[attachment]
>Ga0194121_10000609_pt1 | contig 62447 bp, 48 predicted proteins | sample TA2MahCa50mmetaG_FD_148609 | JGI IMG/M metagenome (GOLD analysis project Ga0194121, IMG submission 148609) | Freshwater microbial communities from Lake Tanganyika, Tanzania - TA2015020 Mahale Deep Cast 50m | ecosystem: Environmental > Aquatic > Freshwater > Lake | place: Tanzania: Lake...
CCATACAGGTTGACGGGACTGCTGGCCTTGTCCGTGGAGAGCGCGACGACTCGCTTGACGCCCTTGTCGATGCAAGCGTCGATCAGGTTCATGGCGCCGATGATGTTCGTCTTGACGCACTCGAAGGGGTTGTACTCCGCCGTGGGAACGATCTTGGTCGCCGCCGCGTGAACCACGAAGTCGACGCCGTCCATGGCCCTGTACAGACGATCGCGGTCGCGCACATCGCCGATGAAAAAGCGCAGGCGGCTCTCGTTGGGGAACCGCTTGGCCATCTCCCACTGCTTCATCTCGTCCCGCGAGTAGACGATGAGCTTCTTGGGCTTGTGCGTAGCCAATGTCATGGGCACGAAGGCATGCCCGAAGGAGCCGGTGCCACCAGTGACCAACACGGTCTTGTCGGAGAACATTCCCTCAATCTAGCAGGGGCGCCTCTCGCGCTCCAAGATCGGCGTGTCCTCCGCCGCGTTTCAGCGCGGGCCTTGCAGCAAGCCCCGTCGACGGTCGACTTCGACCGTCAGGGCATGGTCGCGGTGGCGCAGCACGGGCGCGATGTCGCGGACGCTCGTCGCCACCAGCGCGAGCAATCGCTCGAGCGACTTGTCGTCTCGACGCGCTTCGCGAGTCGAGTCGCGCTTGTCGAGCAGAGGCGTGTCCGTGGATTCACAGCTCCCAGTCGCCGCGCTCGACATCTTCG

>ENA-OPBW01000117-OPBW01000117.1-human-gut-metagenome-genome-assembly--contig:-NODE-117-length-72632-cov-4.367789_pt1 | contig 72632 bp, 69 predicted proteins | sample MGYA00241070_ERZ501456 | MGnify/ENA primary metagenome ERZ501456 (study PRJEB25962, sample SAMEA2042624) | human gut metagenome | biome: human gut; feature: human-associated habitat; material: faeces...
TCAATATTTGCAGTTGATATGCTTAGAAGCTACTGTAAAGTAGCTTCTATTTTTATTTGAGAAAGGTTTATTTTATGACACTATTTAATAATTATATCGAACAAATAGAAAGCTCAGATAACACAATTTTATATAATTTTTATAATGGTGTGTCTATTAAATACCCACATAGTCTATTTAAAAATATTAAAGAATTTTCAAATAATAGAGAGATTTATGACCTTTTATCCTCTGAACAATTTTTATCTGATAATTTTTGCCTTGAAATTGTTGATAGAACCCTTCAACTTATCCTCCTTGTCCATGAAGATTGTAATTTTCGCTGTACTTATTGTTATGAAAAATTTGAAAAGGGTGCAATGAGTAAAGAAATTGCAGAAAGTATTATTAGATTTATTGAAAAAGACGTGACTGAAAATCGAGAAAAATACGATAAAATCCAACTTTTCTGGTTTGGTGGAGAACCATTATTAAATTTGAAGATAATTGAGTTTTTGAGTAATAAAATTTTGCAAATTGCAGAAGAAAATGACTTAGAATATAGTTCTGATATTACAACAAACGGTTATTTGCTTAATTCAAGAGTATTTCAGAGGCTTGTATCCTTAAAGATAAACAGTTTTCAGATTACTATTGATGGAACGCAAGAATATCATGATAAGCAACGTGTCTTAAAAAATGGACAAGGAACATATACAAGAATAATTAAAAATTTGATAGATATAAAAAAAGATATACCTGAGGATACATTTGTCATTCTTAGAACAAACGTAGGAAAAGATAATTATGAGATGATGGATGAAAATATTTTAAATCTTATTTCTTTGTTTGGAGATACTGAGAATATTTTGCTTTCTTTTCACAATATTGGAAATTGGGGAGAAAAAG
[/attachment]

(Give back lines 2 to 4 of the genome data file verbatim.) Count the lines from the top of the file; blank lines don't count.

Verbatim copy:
CCATACAGGTTGACGGGACTGCTGGCCTTGTCCGTGGAGAGCGCGACGACTCGCTTGACGCCCTTGTCGATGCAAGCGTCGATCAGGTTCATGGCGCCGATGATGTTCGTCTTGACGCACTCGAAGGGGTTGTACTCCGCCGTGGGAACGATCTTGGTCGCCGCCGCGTGAACCACGAAGTCGACGCCGTCCATGGCCCTGTACAGACGATCGCGGTCGCGCACATCGCCGATGAAAAAGCGCAGGCGGCTCTCGTTGGGGAACCGCTTGGCCATCTCCCACTGCTTCATCTCGTCCCGCGAGTAGACGATGAGCTTCTTGGGCTTGTGCGTAGCCAATGTCATGGGCACGAAGGCATGCCCGAAGGAGCCGGTGCCACCAGTGACCAACACGGTCTTGTCGGAGAACATTCCCTCAATCTAGCAGGGGCGCCTCTCGCGCTCCAAGATCGGCGTGTCCTCCGCCGCGTTTCAGCGCGGGCCTTGCAGCAAGCCCCGTCGACGGTCGACTTCGACCGTCAGGGCATGGTCGCGGTGGCGCAGCACGGGCGCGATGTCGCGGACGCTCGTCGCCACCAGCGCGAGCAATCGCTCGAGCGACTTGTCGTCTCGACGCGCTTCGCGAGTCGAGTCGCGCTTGTCGAGCAGAGGCGTGTCCGTGGATTCACAGCTCCCAGTCGCCGCGCTCGACATCTTCG

>ENA-OPBW01000117-OPBW01000117.1-human-gut-metagenome-genome-assembly--contig:-NODE-117-length-72632-cov-4.367789_pt1 | contig 72632 bp, 69 predicted proteins | sample MGYA00241070_ERZ501456 | MGnify/ENA primary metagenome ERZ501456 (study PRJEB25962, sample SAMEA2042624) | human gut metagenome | biome: human gut; feature: human-associated habitat; material: faeces...
TCAATATTTGCAGTTGATATGCTTAGAAGCTACTGTAAAGTAGCTTCTATTTTTATTTGAGAAAGGTTTATTTTATGACACTATTTAATAATTATATCGAACAAATAGAAAGCTCAGATAACACAATTTTATATAATTTTTATAATGGTGTGTCTATTAAATACCCACATAGTCTATTTAAAAATATTAAAGAATTTTCAAATAATAGAGAGATTTATGACCTTTTATCCTCTGAACAATTTTTATCTGATAATTTTTGCCTTGAAATTGTTGATAGAACCCTTCAACTTATCCTCCTTGTCCATGAAGATTGTAATTTTCGCTGTACTTATTGTTATGAAAAATTTGAAAAGGGTGCAATGAGTAAAGAAATTGCAGAAAGTATTATTAGATTTATTGAAAAAGACGTGACTGAAAATCGAGAAAAATACGATAAAATCCAACTTTTCTGGTTTGGTGGAGAACCATTATTAAATTTGAAGATAATTGAGTTTTTGAGTAATAAAATTTTGCAAATTGCAGAAGAAAATGACTTAGAATATAGTTCTGATATTACAACAAACGGTTATTTGCTTAATTCAAGAGTATTTCAGAGGCTTGTATCCTTAAAGATAAACAGTTTTCAGATTACTATTGATGGAACGCAAGAATATCATGATAAGCAACGTGTCTTAAAAAATGGACAAGGAACATATACAAGAATAATTAAAAATTTGATAGATATAAAAAAAGATATACCTGAGGATACATTTGTCATTCTTAGAACAAACGTAGGAAAAGATAATTATGAGATGATGGATGAAAATATTTTAAATCTTATTTCTTTGTTTGGAGATACTGAGAATATTTTGCTTTCTTTTCACAATATTGGAAATTGGGGAGAAAAAG